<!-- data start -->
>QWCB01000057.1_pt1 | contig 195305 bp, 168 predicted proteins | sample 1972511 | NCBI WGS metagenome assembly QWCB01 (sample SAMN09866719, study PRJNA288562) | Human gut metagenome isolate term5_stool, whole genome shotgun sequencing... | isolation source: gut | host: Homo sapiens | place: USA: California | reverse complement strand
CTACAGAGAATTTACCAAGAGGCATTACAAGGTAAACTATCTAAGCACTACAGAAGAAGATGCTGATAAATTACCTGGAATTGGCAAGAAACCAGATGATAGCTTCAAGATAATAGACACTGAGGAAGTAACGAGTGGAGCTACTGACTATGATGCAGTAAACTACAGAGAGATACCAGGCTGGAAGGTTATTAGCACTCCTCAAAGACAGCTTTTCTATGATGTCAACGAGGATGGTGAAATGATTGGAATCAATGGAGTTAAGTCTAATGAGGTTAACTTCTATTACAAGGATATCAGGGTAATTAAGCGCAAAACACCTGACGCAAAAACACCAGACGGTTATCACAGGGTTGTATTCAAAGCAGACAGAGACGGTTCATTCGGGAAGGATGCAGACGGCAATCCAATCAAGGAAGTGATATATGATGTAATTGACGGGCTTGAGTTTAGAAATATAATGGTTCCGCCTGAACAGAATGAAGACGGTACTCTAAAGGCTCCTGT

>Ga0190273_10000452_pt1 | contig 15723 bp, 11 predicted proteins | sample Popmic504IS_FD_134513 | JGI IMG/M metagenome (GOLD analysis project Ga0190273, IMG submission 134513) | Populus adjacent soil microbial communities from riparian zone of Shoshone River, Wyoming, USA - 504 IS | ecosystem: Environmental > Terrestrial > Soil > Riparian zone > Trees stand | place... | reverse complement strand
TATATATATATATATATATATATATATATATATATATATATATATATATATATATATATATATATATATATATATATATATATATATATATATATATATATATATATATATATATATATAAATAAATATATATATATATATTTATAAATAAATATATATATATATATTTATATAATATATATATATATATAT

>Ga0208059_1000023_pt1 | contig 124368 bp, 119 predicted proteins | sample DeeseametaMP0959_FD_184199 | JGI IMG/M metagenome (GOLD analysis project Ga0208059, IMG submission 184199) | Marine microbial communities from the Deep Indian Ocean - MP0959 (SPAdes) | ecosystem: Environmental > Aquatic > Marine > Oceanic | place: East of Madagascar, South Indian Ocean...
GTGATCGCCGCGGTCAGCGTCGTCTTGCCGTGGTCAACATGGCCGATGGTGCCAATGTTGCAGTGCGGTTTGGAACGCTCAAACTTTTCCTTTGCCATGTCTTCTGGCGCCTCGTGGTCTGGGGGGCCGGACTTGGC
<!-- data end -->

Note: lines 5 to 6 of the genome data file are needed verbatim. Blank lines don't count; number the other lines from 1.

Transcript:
>Ga0208059_1000023_pt1 | contig 124368 bp, 119 predicted proteins | sample DeeseametaMP0959_FD_184199 | JGI IMG/M metagenome (GOLD analysis project Ga0208059, IMG submission 184199) | Marine microbial communities from the Deep Indian Ocean - MP0959 (SPAdes) | ecosystem: Environmental > Aquatic > Marine > Oceanic | place: East of Madagascar, South Indian Ocean...
GTGATCGCCGCGGTCAGCGTCGTCTTGCCGTGGTCAACATGGCCGATGGTGCCAATGTTGCAGTGCGGTTTGGAACGCTCAAACTTTTCCTTTGCCATGTCTTCTGGCGCCTCGTGGTCTGGGGGGCCGGACTTGGC